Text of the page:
In 1996 there was a gathering of Christians and Buddhists at the monastery of Our Lady of Gethsemani in Kentucky. At the meeting were scholars and monks from both traditions, as well as the Dalai Lama himself. After days of intense conversation and shared prayer, one of the Buddhist participants spoke to an urgent point. What had been bothering him throughout the conference was the prominent display, in almost every room of the monastery, of a suffering man pinioned to a cross. To his mind, the crucifix represented the agony to which the meditation and practices of his religion were the solution. And thus, he asked his Christian interlocutors, what precisely was the point in showing this terrible scene over and over again?...
...I love that man's question. More to the point, I love the bother that prompted it. Christians have become so accustomed to seeing the crucifix -- in churches, in schools, on seasonal greeting cards, worn as jewelry around people's necks -- that they have long since lost any sense of how awful and strange it is...
...On both the human and divine side...there is a radical, even disquieting extremism about Christianity, and the best spirits in the Christian tradition do nothing to soften it; on the contrary, they intensify it. -- Robert Barron, from The Strangest Way: Walking the Christian Path.
The sign of a life that goes forward in love for Christ, that is, that adheres to and participates in his companionship, is gladness. “I have told you these things so that my joy may be in you and your joy might be complete.” Christ said this a few hours before he died.
Joy alone is the mother of sacrifice, because sacrifice is not reasonable if it is not attracted by the beauty of the truth. It is beauty—“the splendor of the truth”—which calls us to sacrifice.
- from How a Movement Is Born
Notes from a talk by Msgr Giussani at the international meeting of Communion and Liberation leaders in August 1989.
Be in love with the Lord who has chosen you to begin something that could be very fruitful for his Kingdom: and don't worry about anything except being there, obedient and willing.
- Be deeply rooted in love for the Kingdom of God, which happens not because of what you do, but through the offering of sacrifice. It is only the Cross that saves he world.
- May this make you calm and joyful in whatever task you are assigned. ...So, even if you work doesn't go as you had dreamed, accept it happily; feel the kingdom of God, Brazil and the destiny of GS much more in never being discouraged, in adapting yourselves to everything, than in any other ability.
- Just as you have to be faithful to our community and to the values and the directives given for your spiritual life and for educating your persons, so for the activity and behaviour with others and the environment the rule is a deep adaptation: Do not have any pretensions and don't pass a negative judgement on anything.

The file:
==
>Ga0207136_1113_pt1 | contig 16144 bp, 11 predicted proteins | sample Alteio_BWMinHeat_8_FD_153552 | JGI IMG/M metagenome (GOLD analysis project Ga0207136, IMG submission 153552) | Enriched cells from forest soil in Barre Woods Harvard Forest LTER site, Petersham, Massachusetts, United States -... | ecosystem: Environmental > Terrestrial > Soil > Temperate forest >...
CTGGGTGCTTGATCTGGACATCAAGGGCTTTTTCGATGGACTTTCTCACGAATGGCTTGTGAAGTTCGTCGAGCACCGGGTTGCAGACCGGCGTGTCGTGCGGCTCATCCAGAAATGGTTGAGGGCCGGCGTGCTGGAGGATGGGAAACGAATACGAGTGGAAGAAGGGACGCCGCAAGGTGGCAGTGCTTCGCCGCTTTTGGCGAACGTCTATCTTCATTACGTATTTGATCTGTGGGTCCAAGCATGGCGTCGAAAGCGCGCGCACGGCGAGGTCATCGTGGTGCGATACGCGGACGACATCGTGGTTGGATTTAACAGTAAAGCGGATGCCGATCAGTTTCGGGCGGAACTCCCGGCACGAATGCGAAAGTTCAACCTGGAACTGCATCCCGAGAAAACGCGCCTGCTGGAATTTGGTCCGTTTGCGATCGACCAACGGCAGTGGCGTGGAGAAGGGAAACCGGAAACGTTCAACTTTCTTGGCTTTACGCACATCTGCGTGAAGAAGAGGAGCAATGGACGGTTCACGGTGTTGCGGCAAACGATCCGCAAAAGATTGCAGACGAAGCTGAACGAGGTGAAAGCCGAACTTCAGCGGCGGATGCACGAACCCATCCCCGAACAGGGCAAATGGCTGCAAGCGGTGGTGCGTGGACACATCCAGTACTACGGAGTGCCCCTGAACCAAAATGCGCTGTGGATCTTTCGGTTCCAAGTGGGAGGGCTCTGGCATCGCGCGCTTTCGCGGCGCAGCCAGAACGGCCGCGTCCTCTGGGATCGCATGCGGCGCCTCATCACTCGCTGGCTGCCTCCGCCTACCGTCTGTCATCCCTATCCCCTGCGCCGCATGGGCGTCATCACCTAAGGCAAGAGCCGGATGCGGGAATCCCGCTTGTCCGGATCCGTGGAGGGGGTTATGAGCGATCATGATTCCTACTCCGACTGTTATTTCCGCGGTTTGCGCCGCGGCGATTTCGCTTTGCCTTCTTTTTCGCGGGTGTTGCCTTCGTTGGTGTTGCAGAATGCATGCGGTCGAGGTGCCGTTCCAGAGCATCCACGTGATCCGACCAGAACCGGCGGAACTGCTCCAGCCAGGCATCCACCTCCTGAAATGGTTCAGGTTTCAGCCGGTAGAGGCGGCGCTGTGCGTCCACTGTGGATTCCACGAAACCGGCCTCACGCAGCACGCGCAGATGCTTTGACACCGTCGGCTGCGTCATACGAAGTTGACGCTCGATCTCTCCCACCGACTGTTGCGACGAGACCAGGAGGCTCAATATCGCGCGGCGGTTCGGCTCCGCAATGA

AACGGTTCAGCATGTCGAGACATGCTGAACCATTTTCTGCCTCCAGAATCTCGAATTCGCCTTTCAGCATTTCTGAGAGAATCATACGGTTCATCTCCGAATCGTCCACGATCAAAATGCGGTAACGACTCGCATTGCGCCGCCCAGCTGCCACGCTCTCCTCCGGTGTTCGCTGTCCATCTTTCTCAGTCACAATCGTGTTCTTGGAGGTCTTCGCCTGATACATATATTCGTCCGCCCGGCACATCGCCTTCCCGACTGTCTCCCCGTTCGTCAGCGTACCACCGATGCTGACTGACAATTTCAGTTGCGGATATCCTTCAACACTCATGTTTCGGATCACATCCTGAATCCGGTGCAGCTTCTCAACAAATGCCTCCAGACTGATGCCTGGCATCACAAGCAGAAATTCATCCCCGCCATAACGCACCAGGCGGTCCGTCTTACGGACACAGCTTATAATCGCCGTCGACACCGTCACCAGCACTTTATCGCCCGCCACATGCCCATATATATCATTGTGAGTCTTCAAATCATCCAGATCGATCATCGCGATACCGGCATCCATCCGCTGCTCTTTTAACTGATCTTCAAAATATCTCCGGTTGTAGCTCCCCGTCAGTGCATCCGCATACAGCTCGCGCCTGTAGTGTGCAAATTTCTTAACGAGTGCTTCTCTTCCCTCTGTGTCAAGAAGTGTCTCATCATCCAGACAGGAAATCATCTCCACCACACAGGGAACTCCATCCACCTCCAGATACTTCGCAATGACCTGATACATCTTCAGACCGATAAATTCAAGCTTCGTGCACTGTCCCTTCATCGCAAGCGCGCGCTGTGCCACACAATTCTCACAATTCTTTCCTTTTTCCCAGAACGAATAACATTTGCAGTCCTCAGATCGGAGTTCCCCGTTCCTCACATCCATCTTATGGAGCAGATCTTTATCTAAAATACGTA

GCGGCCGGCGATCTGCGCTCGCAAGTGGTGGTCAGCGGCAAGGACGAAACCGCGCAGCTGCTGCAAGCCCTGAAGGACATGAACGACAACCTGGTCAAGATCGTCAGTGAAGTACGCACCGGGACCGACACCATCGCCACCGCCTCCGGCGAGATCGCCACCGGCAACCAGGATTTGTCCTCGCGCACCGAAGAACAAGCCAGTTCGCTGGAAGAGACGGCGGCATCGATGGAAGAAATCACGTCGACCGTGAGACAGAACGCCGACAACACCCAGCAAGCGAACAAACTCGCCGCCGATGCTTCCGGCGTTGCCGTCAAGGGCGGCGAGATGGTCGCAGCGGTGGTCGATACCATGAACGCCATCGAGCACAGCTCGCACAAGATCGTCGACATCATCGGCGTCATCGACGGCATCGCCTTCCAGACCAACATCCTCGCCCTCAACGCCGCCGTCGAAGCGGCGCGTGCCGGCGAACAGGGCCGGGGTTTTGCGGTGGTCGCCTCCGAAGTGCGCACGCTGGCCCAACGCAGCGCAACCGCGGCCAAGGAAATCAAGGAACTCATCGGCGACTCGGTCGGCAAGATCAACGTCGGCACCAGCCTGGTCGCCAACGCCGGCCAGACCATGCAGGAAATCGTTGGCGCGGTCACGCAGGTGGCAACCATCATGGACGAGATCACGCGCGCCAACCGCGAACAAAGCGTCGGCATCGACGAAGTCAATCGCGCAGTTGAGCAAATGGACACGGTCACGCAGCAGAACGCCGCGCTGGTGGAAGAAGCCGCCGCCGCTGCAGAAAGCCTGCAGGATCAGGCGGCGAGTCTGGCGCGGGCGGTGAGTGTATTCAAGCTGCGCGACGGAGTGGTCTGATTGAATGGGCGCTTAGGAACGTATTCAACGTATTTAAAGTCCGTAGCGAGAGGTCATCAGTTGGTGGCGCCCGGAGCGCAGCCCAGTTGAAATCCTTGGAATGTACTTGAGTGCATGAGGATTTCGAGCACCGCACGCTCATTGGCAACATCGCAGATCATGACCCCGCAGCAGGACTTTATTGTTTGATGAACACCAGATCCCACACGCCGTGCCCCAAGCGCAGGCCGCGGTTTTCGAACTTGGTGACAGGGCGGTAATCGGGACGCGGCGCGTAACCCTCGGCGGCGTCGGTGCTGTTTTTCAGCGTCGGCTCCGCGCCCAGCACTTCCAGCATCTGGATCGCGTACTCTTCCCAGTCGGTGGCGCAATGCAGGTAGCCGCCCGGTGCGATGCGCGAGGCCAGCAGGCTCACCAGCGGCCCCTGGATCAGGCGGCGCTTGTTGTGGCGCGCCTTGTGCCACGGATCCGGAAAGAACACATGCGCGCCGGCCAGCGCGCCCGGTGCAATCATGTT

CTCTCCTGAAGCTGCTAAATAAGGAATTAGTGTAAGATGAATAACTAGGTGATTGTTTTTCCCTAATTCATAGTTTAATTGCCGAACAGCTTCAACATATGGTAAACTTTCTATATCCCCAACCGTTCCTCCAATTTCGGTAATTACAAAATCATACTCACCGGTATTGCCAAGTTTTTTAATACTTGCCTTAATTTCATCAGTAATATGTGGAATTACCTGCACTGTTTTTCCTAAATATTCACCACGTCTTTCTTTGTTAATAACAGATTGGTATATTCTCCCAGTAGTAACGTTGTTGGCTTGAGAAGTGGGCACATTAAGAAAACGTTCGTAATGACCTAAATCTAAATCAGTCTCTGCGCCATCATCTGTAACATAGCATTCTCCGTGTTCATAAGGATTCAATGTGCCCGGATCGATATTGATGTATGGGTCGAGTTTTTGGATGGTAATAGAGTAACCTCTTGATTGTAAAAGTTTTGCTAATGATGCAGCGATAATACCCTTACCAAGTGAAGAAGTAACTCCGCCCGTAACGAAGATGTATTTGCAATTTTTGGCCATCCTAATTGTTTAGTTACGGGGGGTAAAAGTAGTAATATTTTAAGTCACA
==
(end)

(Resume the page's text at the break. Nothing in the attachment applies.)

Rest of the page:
Gratiam agimus propter magnam gloriam tuam (We give you thanks for your great glory).
And you, too, are a hem of that glory, not what you manage to do, but you yourselves, your offering.
- from Fr Giussani's letters to the first four students of Gioventù Studentesca (Young Student) who left for Brazil. It was 1962.
My Father, if it is possible, let this cup pass me by. Still, let it be as you would have it, not as I.
Were we not marred, my child, were you not marred, encumbered by whole generations of catechism, of habit, of catechistic habit, my child, who would not be struck, who would not be frightened by these lines, by these few atrocious lines, by these terrifying words, by this terrifying prayer. When you think about it. Thus, everything was prepared, decided centuries ago and from centuries of centuries ago; back from eternal centuries and all centuries and the eternal centuries; back from eternity, everything was decided; the whole system, all this adaptation, your Christian adaptation; back from the fall, from all eternity but particularly, temporally back from the fall, the redemption was ready, the redemption was decided. And behold. All Christianity was ready, all Christianity was decided. He himself was ready, he himself at the core was waiting, at the core of the operation, at the beginning, at the top. He himself was prepared, his preparation was done. His will was decided from all eternity. This had been decided. No one forced his hand. Who, anyway, who would have forced his hand? Nothing forced him, nothing forced his hand, to take care of that affair, nothing if not an immense love, nothing had dragged him into that affair if not an immense love, his infinite, eternal love. -- Charles Péguy, Gethsemane, quoted during the Way of the Cross organized by Communion and Liberation.
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